DEFENDING GREEN SPACES & Promoting beauty
GUARDING OPEN SPACE MAKES FINANCIAL SENSE: Every square foot of open and greenspace in Hellertown should be protected where practicable. The degrading of open spaces damages the value of all Hellertown homes, and frankly, given the tax situation – we can’t afford it! Most of Hellertown is “built out,” and for the good of ALL property owners, we need to work hard to conserve, cultivate, and protect existing green and open spaces.
PROTECTING PROPERTY VALUES: For many hard-working Hellertonians, their house is their nest egg – in some cases, their only savings. Unsightly development, short-sighted zoning, blight, dangerous roads, and concrete “deserts” all detract from the entire borough’s housing values. I’ll do everything in my power to ensure that Hellertown remains attractive, safe, and smartly planned.
People often don’t realize that green spaces do a lot more than protect property values. Study after study also show that green and open spaces in densely populated communities such as Hellertown play a big role in physical and mental health. Trees literally clean the air and absorb pollutants, and open spaces relieve stress.
As the National Parks and Recreation Association puts it, green spaces “are emerging as important public health solutions in urban communities. Nearly 40 years of research evidence confirms that nearby nature, including parks, gardens, the urban forest and green spaces, support human health and wellness.”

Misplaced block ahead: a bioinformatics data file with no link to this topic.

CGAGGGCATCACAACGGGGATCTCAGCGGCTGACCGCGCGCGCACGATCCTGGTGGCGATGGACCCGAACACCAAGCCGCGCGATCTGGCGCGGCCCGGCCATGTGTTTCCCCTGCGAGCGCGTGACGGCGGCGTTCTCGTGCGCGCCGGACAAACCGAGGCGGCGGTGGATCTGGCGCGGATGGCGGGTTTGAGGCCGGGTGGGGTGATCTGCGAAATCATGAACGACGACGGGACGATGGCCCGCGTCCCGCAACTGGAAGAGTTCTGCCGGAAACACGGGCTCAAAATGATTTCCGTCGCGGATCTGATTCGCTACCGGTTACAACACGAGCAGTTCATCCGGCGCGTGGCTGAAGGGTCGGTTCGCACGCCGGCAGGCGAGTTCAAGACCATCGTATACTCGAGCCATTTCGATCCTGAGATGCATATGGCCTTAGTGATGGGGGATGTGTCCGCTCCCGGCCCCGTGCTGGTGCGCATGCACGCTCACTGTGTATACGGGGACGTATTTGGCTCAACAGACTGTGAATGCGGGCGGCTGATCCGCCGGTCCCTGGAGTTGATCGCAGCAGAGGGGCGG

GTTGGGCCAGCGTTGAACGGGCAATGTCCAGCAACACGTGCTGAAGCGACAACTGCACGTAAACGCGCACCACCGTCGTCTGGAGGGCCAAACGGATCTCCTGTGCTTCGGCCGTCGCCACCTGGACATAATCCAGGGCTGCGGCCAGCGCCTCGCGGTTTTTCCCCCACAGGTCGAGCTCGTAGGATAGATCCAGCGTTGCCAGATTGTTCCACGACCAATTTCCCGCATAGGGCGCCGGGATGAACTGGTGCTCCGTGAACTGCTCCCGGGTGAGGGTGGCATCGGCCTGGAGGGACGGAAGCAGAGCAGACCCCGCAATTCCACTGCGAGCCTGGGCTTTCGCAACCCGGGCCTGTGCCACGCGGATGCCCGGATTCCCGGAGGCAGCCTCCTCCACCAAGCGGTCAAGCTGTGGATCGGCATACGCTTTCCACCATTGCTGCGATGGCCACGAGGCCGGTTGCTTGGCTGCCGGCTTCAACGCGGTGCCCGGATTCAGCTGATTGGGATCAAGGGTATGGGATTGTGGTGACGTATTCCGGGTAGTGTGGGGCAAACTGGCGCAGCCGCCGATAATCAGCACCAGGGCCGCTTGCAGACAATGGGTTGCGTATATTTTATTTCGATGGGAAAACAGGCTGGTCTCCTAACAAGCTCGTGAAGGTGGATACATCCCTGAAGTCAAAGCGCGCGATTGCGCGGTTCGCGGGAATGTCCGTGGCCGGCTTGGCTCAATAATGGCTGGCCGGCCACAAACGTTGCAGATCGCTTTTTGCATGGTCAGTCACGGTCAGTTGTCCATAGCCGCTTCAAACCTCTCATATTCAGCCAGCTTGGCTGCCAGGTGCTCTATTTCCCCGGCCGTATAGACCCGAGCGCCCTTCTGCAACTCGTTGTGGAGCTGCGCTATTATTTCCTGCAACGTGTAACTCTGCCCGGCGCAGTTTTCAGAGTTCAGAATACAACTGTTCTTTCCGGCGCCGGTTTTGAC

A centerpiece of my role on borough council will be to push hard and vocally to protect, nurture, and where practical, expand Hellertown’s green spaces. How many times have you found yourself amazed by the wildlife we sometimes see in Hellertown — herons, fox, white-tailed deer, turkey, coyotes, even the occasional bear. They’re here because we have green spaces.
ATTACKING BLIGHT AND PROMOTING BEAUTIFICATION: I sit in judgement of no one. We all sometimes let things go. I come from a working family where sometimes there wasn’t much time to tiptoe through the tulips.
But we have non-residential areas of Hellertown that have become blighted and ugly. It’s called blight because, like a fungus, it spreads. Broken windows can attract bad things. If we can’t address blight through zoning, we need to find other creative ways of working with property owners who are sitting on ugly properties and letting them decay. Oftentimes, property owners mean no harm — they just aren’t aware of how their property detracts from the dignity of their community. We can’t fix City of Bethlehem’s bridges, but we can push, advocate, and insist that the bridges our residents need stay open and in good repair.
I will be a relentless irritant and voice for cleaning up some of the messes around the borough. Whether it’s through gentle nudging or collaborating with state lawmakers and other municipalities to change laws in Harrisburg, we WILL improve Hellertown.